Kenneth Kaunda was the first President of independent Zambia and is steadfast in his support for societal improvement in Africa.
Kaunda was born in 1928 in Northern Rhodesia (now Zambia) to Church of Scotland missionaries and schoolteachers. His mother was the first African woman to teach in colonial Zambia. Kaunda followed in his parents’ footsteps and became a teacher in the 1940s, first in colonial Zambia and then in Tanganyika (now Tanzania).
Upon returning to Northern Rhodesia, Kaunda entered into politics as an adviser on African affairs to the colonial government. As Kaunda progressed in his political career, he frequently spoke out against the colonial regime. He staunchly opposed apartheid rule in Northern Rhodesia, in which minority whites ruled over black Africans and indigenous people suffered from discrimination and violence.
The colonial government imprisoned Kaunda for his beliefs. However, upon his release in 1960, Kaunda became President of the United National Independence Party (UNIP), an anti-apartheid political party. As President of UNIP, Kaunda organized a civil disobedience campaign, inspired by Martin Luther King, Jr. after a visit to Atlanta, Georgia, in 1961. This campaign pushed Kaunda, UNIP, and the anti-apartheid movement to international prominence. In 1964, UNIP won major elections, and Kaunda became the first President of an independent Zambia.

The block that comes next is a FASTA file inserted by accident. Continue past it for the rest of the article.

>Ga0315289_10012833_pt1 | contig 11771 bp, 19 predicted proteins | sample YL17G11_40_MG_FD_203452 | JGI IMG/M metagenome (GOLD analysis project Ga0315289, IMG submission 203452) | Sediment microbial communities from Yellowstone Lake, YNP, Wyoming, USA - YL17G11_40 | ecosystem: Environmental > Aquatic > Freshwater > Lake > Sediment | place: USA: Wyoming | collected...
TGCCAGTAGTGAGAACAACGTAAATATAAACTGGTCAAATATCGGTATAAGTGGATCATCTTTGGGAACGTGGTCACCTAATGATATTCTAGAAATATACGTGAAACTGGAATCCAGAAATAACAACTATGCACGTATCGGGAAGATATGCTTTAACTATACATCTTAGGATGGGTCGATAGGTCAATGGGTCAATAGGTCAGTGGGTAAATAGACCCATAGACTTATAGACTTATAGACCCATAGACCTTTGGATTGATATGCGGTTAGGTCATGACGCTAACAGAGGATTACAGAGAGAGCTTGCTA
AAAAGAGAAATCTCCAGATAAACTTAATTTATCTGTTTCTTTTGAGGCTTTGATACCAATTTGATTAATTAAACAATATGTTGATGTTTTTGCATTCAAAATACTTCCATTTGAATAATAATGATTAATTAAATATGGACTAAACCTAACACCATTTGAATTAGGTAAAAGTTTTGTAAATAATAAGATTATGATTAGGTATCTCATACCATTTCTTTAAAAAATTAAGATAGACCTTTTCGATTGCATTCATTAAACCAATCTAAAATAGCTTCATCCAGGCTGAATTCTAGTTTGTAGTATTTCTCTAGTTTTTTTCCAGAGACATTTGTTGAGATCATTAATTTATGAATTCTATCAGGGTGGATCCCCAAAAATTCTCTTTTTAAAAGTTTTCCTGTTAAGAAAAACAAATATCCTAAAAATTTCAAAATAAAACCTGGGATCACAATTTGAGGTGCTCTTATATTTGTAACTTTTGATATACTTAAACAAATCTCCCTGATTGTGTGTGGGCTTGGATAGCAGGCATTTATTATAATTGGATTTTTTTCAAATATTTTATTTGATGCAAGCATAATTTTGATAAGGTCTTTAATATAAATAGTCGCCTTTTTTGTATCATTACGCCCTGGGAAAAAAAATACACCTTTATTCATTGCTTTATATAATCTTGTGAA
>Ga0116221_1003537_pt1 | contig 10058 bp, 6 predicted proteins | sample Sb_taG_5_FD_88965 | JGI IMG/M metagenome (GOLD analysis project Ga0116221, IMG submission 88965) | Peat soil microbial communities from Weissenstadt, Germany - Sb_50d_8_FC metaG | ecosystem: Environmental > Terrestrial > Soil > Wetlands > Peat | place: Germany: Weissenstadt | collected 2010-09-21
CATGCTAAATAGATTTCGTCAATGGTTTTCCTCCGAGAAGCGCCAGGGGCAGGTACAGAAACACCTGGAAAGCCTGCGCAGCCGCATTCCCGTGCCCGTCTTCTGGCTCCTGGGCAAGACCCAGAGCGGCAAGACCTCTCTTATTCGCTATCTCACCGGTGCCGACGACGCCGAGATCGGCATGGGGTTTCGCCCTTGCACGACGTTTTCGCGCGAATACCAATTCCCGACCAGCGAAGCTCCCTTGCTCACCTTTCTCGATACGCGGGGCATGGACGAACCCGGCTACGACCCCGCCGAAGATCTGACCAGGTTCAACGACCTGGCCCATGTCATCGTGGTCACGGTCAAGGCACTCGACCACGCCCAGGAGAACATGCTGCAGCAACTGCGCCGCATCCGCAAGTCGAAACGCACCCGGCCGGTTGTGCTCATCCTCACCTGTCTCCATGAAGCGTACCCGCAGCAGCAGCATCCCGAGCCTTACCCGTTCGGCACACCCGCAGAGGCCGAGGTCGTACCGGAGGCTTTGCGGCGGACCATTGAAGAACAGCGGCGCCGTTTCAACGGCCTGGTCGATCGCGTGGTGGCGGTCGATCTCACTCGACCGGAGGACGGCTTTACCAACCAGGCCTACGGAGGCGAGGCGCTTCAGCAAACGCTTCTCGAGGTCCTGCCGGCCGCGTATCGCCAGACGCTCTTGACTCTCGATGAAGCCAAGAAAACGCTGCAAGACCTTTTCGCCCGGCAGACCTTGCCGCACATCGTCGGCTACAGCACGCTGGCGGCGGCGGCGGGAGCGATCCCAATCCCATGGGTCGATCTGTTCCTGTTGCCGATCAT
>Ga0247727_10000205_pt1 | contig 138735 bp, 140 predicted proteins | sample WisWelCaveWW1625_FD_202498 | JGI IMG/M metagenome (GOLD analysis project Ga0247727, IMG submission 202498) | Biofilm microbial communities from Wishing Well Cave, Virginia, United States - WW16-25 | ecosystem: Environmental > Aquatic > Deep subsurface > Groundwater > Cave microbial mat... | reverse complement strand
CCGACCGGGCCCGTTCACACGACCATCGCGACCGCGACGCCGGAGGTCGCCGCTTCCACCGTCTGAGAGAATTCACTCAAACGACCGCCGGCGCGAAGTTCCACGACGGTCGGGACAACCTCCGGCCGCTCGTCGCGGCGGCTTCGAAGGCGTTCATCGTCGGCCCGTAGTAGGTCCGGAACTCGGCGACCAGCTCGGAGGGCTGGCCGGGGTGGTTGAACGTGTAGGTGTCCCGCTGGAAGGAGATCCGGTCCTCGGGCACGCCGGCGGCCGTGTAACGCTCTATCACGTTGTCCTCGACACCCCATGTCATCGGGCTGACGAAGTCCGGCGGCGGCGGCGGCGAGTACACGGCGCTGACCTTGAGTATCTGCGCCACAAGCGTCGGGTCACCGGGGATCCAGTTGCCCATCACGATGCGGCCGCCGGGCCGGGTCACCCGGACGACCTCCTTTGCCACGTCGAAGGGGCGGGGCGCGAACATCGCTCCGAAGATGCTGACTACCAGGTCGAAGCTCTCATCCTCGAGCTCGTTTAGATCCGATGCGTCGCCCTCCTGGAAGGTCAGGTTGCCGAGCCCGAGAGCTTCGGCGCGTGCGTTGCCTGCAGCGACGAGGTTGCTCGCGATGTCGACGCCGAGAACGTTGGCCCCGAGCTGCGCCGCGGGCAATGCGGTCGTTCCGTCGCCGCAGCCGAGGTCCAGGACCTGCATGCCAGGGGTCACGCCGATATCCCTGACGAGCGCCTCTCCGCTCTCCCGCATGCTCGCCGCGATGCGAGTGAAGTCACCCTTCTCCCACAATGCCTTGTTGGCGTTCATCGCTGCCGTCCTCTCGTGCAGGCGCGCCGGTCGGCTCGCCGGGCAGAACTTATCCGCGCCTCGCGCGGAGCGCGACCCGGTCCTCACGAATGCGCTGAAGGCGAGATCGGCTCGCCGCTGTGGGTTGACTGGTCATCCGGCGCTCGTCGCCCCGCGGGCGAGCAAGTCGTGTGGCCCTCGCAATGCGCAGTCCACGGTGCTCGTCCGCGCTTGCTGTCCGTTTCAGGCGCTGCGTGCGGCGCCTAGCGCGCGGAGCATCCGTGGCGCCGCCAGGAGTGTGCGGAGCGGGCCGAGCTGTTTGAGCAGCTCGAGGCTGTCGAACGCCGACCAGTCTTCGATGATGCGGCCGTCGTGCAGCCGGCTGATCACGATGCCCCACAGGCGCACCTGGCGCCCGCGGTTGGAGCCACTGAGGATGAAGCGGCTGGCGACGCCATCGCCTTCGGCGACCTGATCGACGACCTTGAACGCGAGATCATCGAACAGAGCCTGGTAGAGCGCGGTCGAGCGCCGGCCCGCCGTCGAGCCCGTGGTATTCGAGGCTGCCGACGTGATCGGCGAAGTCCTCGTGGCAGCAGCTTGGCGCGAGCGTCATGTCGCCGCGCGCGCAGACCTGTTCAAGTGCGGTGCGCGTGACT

Newly-independent Zambia was rife with economic, educational, and social problems. Many of Kaunda’s decisions as President were controversial, arguably extending from Zambia’s unique political climate. However, it is clear that Kaunda tried to improve Zambia from its segregated, colonial predecessor into a country where all individuals are treated equally. Even the smallest improvements were important to Kaunda, who stated:
The moment you have protected an individual, you have protected society.
Modern Zambia is not perfect, but it has come a long way since being under apartheid. This is in large part thanks to President Kaunda.
Kaunda continued to fight for progress in Africa after his presidency. In the early 2000s, Kaunda joined with other former African presidents and the United Nations to fight the HIV/AIDS epidemic in Africa and to support efforts of poverty alleviation across the continent.
Like apartheid, disease, and poverty, human trafficking is a modern epidemic that limits the potential of millions. Protecting individuals from modern slavery is integral to creating a society that is safe, prosperous, and fair. The Human Trafficking Institute stands by Kaunda’s conviction that it only takes the protection of one more individual for society to be a better place.